Forum for Science, Industry and Business

Sponsored by:     3M 
Search our Site:

 

Satellite Data Shows that Kirtland’s Warblers Prefer Forests After Fire

08.12.2011
Kirtland’s warblers are an endangered species of lightweight little birds with bright yellow-bellies that summer in North America and winter in the Bahamas.

But be it their winter or their summer home, a new study using data from NASA-built Landsat satellites shows that these warblers like to live in young forests and often forests that have been on fire.


The Kirtland's Warbler spends its summers in North America and its winters in the Bahamas. Credit: Dave Currie

The U.S. Fish and Wildlife Service listed Kirtland’s warblers as endangered in 1967 after a startling decline of over 50 percent in less than ten years. The little birds prefer to nest on the ground amidst large areas of relatively young jack pine trees, and these trees need fire to reproduce. When fires were dramatically suppressed in the 1960s across northern Michigan, Wisconsin and southern Ontario, the warbler’s habitat became scarce.

After an intensive recovery program that focused both on combating invasive cowbirds and managing controlled forest burns, and thus creating warbler-friendly jack pine habitat, the Kirtland’s warbler made an impressive comeback. By 1995 their numbers had tripled.

But those extensive efforts only occurred at the Kirtland’s summer home, so a team of researchers reviewed the conditions of many a warbler’s winter home – the Bahamian island of Eleuthera. They did this by painstakingly putting together Landsat data to create cloud-free images of the isle’s forest cover.

Tropical islands typically have cloud cover, so the team compiled many Landsat images with scenes where the clouds were in different places into one image of clear forest, said Eileen Helmer. She’s a member of the Landsat Science Team for the U. S. Geological Survey (USGS) and works for the U.S. Department of Agriculture Forest Service International Institute of Tropical Forestry.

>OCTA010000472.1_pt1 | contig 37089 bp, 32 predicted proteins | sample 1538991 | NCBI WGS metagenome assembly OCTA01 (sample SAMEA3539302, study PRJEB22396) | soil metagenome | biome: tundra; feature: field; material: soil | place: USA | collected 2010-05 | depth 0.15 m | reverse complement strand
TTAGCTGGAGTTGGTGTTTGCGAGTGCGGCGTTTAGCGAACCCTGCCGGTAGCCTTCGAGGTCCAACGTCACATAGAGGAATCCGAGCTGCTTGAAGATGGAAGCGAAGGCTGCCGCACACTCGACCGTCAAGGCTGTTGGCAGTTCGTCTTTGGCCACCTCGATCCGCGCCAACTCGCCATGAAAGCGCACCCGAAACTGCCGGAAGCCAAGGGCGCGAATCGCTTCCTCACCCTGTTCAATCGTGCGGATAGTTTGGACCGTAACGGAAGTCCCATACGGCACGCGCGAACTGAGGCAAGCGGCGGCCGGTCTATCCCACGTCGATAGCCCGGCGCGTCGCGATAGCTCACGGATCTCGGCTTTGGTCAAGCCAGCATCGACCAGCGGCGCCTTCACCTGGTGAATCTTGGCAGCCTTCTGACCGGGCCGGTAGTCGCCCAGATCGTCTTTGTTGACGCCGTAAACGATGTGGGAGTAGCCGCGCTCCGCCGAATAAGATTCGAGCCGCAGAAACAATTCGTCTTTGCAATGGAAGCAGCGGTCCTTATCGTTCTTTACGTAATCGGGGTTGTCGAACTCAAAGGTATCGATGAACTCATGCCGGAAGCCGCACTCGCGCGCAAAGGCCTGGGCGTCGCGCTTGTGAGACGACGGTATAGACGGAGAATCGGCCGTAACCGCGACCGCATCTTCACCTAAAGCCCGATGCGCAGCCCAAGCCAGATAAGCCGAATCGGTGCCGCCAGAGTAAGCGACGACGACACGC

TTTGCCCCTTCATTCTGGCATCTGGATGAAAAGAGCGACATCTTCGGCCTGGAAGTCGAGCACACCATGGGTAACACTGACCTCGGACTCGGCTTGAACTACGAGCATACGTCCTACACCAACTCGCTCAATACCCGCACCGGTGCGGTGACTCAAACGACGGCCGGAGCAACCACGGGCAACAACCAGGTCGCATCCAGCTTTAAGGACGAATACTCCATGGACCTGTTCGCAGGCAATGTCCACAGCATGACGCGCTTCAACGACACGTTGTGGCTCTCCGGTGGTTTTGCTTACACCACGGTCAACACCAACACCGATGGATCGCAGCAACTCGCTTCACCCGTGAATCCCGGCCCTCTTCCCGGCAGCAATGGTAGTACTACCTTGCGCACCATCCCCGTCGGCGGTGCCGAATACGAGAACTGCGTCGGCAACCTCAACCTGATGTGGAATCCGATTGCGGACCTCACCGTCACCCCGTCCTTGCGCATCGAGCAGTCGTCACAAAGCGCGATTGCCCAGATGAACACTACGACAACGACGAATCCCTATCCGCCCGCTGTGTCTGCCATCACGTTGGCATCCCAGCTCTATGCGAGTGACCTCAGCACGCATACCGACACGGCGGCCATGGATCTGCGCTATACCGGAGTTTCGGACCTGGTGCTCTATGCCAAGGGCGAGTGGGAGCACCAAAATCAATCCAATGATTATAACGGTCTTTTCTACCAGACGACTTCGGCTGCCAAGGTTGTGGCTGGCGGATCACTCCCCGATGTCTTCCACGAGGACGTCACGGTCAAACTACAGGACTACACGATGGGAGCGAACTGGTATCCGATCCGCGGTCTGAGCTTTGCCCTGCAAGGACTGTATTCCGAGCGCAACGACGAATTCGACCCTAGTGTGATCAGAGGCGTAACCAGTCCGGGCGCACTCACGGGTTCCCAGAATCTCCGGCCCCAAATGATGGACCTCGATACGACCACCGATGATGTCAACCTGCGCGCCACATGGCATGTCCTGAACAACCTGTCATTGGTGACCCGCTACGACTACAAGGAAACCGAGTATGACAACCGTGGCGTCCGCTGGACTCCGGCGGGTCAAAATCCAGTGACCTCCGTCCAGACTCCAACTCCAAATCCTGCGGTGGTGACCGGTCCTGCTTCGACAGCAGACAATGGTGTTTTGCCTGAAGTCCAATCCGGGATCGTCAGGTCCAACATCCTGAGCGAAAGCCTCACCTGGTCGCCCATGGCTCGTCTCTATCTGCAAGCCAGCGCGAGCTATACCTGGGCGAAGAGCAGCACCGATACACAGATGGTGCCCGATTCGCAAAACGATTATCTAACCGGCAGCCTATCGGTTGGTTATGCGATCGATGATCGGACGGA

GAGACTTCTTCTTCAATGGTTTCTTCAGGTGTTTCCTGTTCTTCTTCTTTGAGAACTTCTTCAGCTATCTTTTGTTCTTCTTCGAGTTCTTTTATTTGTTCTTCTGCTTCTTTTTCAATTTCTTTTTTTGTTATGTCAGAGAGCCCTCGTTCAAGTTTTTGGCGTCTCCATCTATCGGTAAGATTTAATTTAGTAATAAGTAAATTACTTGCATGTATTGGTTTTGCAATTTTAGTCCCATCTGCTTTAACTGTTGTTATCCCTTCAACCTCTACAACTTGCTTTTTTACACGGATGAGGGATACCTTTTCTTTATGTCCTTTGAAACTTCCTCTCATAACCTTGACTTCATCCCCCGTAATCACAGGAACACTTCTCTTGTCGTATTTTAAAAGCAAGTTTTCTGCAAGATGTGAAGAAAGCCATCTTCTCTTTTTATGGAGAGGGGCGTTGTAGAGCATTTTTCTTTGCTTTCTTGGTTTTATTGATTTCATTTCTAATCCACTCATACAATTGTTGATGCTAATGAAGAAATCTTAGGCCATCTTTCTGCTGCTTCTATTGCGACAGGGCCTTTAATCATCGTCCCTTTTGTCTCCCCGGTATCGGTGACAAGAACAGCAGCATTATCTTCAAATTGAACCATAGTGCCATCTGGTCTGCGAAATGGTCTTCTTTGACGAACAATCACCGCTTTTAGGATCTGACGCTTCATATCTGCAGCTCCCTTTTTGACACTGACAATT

The researchers did this not just once, but ten times, obtaining a record that spans a 30-year time period. According to Helmer, this allows them to tell how long it had been since the forest was last disturbed by fire, crops or grazing.

What the scientists discovered was that, like in their summer homes, Kirtland’s warblers are found in young forests. On Eleuthera, these forests only occur after a disturbance of some sort – like fire, clearing for agriculture, or grazing. And grazing turns out to be a disturbance the warbler can live with just fine. Old forest whose underbrush has been munched on by goats provides the most suitable habitat for warblers, said Helmer.

The results, published in this month's issue of Biotropica, suggest that goat grazing stunts the forest regrowth, so that the tree height doesn’t exceed the height beyond which important fruit-bearing forage tree species are shaded out by taller woody species. Helmer said that understanding how and where the warbler's winter habitat occurs will help conservation efforts in the Bahamas.